OARS is a collection of clinical skills that MI clinicians use to elicit change talk and work through ambivalence. Although OARS skills are used in many other types of therapy, it is the combination of these skills, within the context of these processes, that makes this intervention unique.
OARS stands for:
- Open questions
Check out our motivational interviewing article for a more thorough overview of OARS. What follows are three techniques for using these skills successfully within a clinical engagement.
Learn MI inside and out
Motivational interviewing is about more than just OARS. OARS, after all, are used in almost all therapeutic interventions and by clinicians from all orientations.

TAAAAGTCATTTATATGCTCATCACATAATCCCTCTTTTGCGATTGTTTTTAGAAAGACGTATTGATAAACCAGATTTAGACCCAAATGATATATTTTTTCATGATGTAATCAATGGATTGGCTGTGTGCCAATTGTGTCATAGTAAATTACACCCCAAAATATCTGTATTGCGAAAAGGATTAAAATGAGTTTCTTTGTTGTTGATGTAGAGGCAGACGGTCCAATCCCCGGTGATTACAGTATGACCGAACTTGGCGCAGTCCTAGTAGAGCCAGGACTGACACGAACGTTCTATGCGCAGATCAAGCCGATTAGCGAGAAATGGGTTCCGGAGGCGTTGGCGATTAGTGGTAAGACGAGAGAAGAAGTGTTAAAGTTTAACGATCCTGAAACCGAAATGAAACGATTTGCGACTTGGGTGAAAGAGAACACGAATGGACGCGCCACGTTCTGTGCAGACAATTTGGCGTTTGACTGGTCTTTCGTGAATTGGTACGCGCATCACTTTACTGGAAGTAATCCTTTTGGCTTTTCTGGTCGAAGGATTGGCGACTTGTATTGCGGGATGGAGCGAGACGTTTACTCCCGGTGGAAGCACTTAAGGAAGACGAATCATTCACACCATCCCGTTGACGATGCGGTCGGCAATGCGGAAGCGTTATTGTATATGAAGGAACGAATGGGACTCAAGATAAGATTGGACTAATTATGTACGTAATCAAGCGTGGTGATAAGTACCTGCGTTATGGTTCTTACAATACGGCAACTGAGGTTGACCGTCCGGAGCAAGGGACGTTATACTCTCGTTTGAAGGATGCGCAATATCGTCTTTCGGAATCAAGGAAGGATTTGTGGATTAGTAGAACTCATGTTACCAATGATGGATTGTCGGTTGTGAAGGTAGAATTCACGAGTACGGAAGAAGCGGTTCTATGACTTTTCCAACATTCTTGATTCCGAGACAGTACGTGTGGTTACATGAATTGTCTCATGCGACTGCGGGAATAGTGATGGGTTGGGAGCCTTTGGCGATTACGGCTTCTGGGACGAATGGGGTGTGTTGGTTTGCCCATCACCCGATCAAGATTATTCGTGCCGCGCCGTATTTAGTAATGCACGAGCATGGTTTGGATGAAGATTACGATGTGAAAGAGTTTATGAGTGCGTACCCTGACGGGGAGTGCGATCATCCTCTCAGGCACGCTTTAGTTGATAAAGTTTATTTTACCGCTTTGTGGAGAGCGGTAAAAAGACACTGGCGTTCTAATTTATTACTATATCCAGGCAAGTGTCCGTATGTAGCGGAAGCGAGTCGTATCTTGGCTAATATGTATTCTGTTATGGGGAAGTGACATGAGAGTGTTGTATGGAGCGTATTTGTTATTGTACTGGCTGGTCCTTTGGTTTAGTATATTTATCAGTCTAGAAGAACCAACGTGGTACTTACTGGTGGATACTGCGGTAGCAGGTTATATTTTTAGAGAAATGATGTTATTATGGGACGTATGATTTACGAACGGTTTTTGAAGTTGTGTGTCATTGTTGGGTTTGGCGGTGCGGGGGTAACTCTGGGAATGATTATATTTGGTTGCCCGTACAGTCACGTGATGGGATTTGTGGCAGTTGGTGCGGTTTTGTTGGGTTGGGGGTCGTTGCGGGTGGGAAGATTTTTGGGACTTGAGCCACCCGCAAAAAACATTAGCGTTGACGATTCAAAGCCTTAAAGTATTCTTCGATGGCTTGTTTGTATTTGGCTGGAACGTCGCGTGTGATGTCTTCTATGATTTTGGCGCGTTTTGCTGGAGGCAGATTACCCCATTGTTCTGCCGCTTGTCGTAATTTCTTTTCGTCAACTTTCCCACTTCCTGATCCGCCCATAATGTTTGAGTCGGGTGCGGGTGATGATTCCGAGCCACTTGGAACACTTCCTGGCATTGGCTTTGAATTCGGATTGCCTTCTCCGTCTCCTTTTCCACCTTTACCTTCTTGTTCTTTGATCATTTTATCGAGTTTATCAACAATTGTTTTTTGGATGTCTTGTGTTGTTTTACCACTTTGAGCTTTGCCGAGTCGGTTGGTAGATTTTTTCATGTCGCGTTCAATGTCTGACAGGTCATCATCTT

What sets MI apart are the steps and processes defined above, including “change talk,” use of the “MI spirit,” and patient-directed focusing. The best way to learn MI is by obtaining training and supervision in your work with clients.
Track the process
An MI intervention requires the use of different aspects of OARS. For example, when working on the first process – engaging – it may be more helpful to use affirmations and summarizations to bolster client confidence and reassure the client you are understanding them.
In the third process, evoking open-ended questions is a useful tool for helping clients define their values and elicit their motivations. Tracking where you are in the engagement will help you use OARS more skillfully and effectively.
Mind your question-to-reflection ratio